From the desk of Lauren Palmer
Do you ever have a difficult time finding forgiveness–especially with someone who seems oblivious to the pain they caused or isn’t sorry for their behavior? Or what if they think you were in the wrong? What if they don’t care? How can anyone find forgiveness when justice hasn’t been served? When no apology was issued?
I have a couple of thoughts on this, but first, I want to share with you what my definition of forgiveness is. For me, forgiveness means getting back to place (mentally and emotionally) where I can show them love. And what is love? You probably know this one but I’ll define it for you as Paul does in 1 Corinthians:
Love is patient, love is kind. It does not envy, it does not boast, it is not proud. It is not rude, it is not self-seeking, it is not easily angered, it keeps not records of wrongs. Love does not delight in evil but rejoices with the truth. It always protects, always hopes, always trusts, always perseveres. Love never fails. 1 Corinthians 13:4-8
If I can get back to a place and show love toward the person who hurt me, I know I have found forgiveness. Now listen to this because it is important: For me, love does not necessarily mean “friendly.” When I look at the above definition, love looks like fairness, like righteousness. It really doesn’t have anything to do with being “nice.” If someone steals my watch, for example, I don’t believe I have to be best friends with them or even friendly acquaintances in order to have found forgiveness. I do, however, need to be able to treat them fairly, treat them in the manor defined above. Treating someone with disdain, anger, judgement or even hatred is a sure sign forgiveness hasn’t been found.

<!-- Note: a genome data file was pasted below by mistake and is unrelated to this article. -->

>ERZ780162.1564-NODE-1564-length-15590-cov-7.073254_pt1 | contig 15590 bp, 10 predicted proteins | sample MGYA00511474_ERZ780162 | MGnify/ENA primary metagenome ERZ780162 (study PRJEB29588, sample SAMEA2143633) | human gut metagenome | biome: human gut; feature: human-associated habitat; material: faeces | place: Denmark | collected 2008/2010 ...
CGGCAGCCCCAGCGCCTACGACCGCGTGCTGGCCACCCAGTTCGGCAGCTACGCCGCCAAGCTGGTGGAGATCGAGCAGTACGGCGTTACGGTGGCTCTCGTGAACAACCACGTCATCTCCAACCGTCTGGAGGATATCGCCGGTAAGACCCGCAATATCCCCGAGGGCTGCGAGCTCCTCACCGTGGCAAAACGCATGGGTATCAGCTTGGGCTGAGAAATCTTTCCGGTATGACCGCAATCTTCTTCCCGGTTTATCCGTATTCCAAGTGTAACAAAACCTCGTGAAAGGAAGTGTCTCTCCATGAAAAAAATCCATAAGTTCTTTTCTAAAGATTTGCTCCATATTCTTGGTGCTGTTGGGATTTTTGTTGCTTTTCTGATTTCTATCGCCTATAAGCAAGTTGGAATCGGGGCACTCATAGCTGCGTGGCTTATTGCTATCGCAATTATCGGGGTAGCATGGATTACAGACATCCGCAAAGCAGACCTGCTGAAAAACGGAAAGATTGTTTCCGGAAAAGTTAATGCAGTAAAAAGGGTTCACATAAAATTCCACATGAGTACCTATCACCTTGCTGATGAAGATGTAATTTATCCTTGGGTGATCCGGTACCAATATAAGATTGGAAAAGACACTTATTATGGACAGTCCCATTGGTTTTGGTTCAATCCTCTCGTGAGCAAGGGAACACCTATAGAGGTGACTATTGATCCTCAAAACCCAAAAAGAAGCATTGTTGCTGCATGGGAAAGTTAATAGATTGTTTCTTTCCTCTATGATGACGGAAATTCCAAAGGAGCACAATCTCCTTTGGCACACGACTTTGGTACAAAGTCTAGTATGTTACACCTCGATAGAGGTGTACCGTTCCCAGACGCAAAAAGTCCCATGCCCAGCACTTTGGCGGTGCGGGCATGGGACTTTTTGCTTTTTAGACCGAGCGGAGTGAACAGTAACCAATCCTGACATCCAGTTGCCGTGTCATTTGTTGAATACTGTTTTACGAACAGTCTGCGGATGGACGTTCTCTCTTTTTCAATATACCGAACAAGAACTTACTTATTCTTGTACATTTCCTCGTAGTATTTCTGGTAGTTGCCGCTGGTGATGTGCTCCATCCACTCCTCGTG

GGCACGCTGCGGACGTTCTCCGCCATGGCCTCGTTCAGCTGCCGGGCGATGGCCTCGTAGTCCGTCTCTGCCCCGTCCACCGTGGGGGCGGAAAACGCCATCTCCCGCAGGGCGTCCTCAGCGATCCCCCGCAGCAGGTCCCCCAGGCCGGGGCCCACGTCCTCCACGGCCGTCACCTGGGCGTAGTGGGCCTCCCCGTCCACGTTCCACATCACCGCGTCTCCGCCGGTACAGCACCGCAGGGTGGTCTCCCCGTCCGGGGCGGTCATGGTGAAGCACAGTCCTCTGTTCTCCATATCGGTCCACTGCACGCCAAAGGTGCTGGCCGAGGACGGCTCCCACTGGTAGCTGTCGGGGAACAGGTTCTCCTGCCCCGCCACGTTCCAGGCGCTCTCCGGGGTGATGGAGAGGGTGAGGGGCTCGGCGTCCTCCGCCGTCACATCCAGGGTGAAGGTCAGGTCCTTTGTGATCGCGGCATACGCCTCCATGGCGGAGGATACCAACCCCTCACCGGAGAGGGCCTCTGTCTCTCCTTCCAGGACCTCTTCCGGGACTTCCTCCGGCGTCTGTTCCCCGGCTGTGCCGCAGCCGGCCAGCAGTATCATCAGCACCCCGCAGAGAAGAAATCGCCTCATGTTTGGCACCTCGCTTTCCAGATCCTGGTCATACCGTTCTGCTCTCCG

Last year a sweet friend told me about 2 forms of forgiveness, the first is “horizontal forgiveness”–when one person is wronged, the other person recognizes the hurtful behavior and whole-heartedly apologizes. Horizontal forgiveness, is typically easier to find because the process is shared by both parties when one party apologizes, and the other forgives.
The other is “vertical forgiveness”–when one person is wronged, the other person either doesn’t know or doesn’t care, and forgiveness must be found alone. Vertical forgiveness can be more challenging because the process is vertical. The wronged person must rise up and forgive without an apology to initiate the desire to forgive.
Whether dealing with horizontal or vertical forgiveness, the goal is to find the 1 Corinthians definition of love again. Forgiveness really doesn’t have anything to do with the offender or how contrite they are.
I want to share something with you Brian’s and my counselor shared with us years ago when we went through pre-marital counseling that I think is a very helpful description of forgiveness. You can print out this graphic, save it on your iPhone, Pin it on Pinterest, share it on Facebook or Instagram…whatever you need to do to remember these words.
Friend, I hope today’s post helps you find the forgiveness you need. It’s not for the other person. It’s for you. Have a blessed day.
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